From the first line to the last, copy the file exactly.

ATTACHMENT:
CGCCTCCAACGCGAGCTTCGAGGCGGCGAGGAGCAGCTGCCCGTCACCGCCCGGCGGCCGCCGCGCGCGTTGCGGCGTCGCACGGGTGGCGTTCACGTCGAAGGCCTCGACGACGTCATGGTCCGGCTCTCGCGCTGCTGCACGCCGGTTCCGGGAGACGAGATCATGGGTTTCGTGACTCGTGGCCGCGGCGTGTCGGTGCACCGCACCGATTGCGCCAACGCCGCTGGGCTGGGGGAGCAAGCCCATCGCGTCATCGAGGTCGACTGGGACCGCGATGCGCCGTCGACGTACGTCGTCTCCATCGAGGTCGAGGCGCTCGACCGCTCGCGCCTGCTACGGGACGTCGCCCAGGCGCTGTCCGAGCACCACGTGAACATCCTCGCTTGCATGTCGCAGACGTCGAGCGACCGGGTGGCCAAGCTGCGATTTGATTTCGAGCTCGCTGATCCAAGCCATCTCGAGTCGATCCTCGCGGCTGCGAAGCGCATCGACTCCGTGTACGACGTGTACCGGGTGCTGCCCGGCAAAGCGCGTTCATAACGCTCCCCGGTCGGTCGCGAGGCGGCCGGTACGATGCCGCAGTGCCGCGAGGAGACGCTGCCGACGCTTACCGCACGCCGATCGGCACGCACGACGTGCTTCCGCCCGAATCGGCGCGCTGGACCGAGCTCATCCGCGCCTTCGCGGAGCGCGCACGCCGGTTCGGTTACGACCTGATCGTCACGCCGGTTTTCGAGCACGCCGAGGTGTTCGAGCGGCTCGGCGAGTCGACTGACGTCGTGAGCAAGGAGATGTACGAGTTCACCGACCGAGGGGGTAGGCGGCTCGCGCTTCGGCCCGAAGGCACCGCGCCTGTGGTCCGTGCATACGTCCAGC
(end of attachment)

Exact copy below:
CGCCTCCAACGCGAGCTTCGAGGCGGCGAGGAGCAGCTGCCCGTCACCGCCCGGCGGCCGCCGCGCGCGTTGCGGCGTCGCACGGGTGGCGTTCACGTCGAAGGCCTCGACGACGTCATGGTCCGGCTCTCGCGCTGCTGCACGCCGGTTCCGGGAGACGAGATCATGGGTTTCGTGACTCGTGGCCGCGGCGTGTCGGTGCACCGCACCGATTGCGCCAACGCCGCTGGGCTGGGGGAGCAAGCCCATCGCGTCATCGAGGTCGACTGGGACCGCGATGCGCCGTCGACGTACGTCGTCTCCATCGAGGTCGAGGCGCTCGACCGCTCGCGCCTGCTACGGGACGTCGCCCAGGCGCTGTCCGAGCACCACGTGAACATCCTCGCTTGCATGTCGCAGACGTCGAGCGACCGGGTGGCCAAGCTGCGATTTGATTTCGAGCTCGCTGATCCAAGCCATCTCGAGTCGATCCTCGCGGCTGCGAAGCGCATCGACTCCGTGTACGACGTGTACCGGGTGCTGCCCGGCAAAGCGCGTTCATAACGCTCCCCGGTCGGTCGCGAGGCGGCCGGTACGATGCCGCAGTGCCGCGAGGAGACGCTGCCGACGCTTACCGCACGCCGATCGGCACGCACGACGTGCTTCCGCCCGAATCGGCGCGCTGGACCGAGCTCATCCGCGCCTTCGCGGAGCGCGCACGCCGGTTCGGTTACGACCTGATCGTCACGCCGGTTTTCGAGCACGCCGAGGTGTTCGAGCGGCTCGGCGAGTCGACTGACGTCGTGAGCAAGGAGATGTACGAGTTCACCGACCGAGGGGGTAGGCGGCTCGCGCTTCGGCCCGAAGGCACCGCGCCTGTGGTCCGTGCATACGTCCAGC